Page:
Sources of Revenues of Panchayati Raj Institutions:
Revenue from the Central Government: According to the recommendations of the Central Finance Commission, each state receives funding from the federal government. On the standards established by the Central Finance Commission, this is based. The National Planning Commission also provides grants to the PRIs of the states.
Revenue from the State Government: The state government's two primary sources of funding for the PRIs are:
Allocation in accordance with the State Finance Commission's advice.
Grant from the State Planning Commission for a particular project.
Internal resources of Revenue: Different strategies are used by PRIs in various states to mobilise internal resources. The crucial resources are
Taxable earnings and charges.
Non-taxable income includes earnings from livestock, sales of goods and services, borrowings, and earnings from common property resources.
Measures for the improvement of revenue sources of urban local bodies:
Municipal Asset Management: Municipal Corporations typically have few ways to generate income, and many of those ways are either underutilised or undeveloped. For instance, not every property has a property tax assessment. Assets are undervalued, and many trades are not assessed for trade tax, licence fees, and encroaching on municipal properties, among other things. At the same time, they lack adequate procedures for managing expenses and connecting budgets and accounting systems. Together, these two factors make the Corporation less creditworthy since they restrict both its ability to provide services effectively and its ability to raise money from the capital market, pooled funds, and unique programmes like JNNURM, among other sources. ULBs typically own a sizable amount of real estate as fixed assets.
However, very few local organisations have taken advantage of these properties' economic potential to produce non-tax income. The majority of ULBs do not maintain accurate asset inventories or consistently update them. As a city grows, towns on the outskirts are frequently included into its municipal boundaries. Municipal ownership then takes over panchayat land. By deducting 30% of the cost of the land and stores' development, the Guntur Municipal Corporation brought all the subleased municipal shops into the fold. The aquarium and wedding venues were leased by the Vishakhapatnam Municipal Corporation for set daily charges.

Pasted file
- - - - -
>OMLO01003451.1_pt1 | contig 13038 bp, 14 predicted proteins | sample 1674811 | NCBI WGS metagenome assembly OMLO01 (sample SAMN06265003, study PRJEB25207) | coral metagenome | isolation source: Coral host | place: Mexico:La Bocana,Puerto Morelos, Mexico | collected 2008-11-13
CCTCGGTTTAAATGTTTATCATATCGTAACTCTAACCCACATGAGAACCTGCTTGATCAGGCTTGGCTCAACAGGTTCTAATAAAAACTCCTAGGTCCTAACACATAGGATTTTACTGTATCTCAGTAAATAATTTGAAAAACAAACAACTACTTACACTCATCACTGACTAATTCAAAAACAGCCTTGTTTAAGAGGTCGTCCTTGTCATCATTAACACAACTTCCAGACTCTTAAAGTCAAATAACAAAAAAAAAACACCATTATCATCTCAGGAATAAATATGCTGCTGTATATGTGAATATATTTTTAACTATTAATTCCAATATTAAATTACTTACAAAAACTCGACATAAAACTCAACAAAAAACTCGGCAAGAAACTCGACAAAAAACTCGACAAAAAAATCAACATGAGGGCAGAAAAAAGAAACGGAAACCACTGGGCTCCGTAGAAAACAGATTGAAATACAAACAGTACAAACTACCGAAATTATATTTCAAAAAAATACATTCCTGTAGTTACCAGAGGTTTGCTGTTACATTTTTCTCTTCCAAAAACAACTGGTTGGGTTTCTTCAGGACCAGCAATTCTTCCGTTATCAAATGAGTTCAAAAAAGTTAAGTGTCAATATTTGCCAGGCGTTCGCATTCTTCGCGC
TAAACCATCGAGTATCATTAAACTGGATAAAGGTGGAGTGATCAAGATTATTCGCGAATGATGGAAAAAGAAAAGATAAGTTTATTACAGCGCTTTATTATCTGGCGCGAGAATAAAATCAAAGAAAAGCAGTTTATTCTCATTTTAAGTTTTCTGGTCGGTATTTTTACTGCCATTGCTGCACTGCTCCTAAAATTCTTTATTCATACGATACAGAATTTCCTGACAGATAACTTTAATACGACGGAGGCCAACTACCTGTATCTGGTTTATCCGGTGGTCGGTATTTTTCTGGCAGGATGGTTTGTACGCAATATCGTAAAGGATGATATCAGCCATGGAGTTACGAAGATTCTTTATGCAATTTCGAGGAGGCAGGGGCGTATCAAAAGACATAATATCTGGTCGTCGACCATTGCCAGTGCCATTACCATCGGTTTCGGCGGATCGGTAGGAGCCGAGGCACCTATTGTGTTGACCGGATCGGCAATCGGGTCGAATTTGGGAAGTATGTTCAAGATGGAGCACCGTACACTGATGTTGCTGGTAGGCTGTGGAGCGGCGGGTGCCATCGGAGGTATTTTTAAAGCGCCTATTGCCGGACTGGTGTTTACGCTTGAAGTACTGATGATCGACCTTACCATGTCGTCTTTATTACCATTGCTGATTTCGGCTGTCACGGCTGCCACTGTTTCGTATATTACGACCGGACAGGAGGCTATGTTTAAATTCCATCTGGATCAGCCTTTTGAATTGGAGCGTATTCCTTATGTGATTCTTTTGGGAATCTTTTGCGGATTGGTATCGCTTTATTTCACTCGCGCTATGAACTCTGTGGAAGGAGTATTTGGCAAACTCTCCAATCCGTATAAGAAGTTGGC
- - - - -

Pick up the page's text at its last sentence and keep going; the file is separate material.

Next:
User Fees and Charges: Focusing on this area will help to better mobilise resources and link the collection of taxes with the provision of services. User fees encourage efficiency by giving public service providers information on demand and ensuring that what the public sector provides is appreciated (at the margin) by the general public. They benefit from coupling the mobilised income to the prices of the services being rendered. If the ULBs' loans are repaid with project revenues, institutional financing of projects is conceivable. The users pay/beneficiaries pay principle may be used to create user fees.
The latter is appropriate for the exclusionary principle to be applied. The customers can be identified, and it is possible to quantify the number of services utilised. If customers don't pay for the services they use, the service may be cut off.
Using Land as Resource: The value of the land near an infrastructure investment rises as a result of the building of infrastructure. Unused land that is owned by municipal or state governments has a market value and could be used to achieve development goals outlined in a city development plan (CDP). In fast-growing cities like Bangalore, Mumbai, and Pune, the conversion of land values into the resources required to pay for infrastructure is a significant alternative to using debt finance.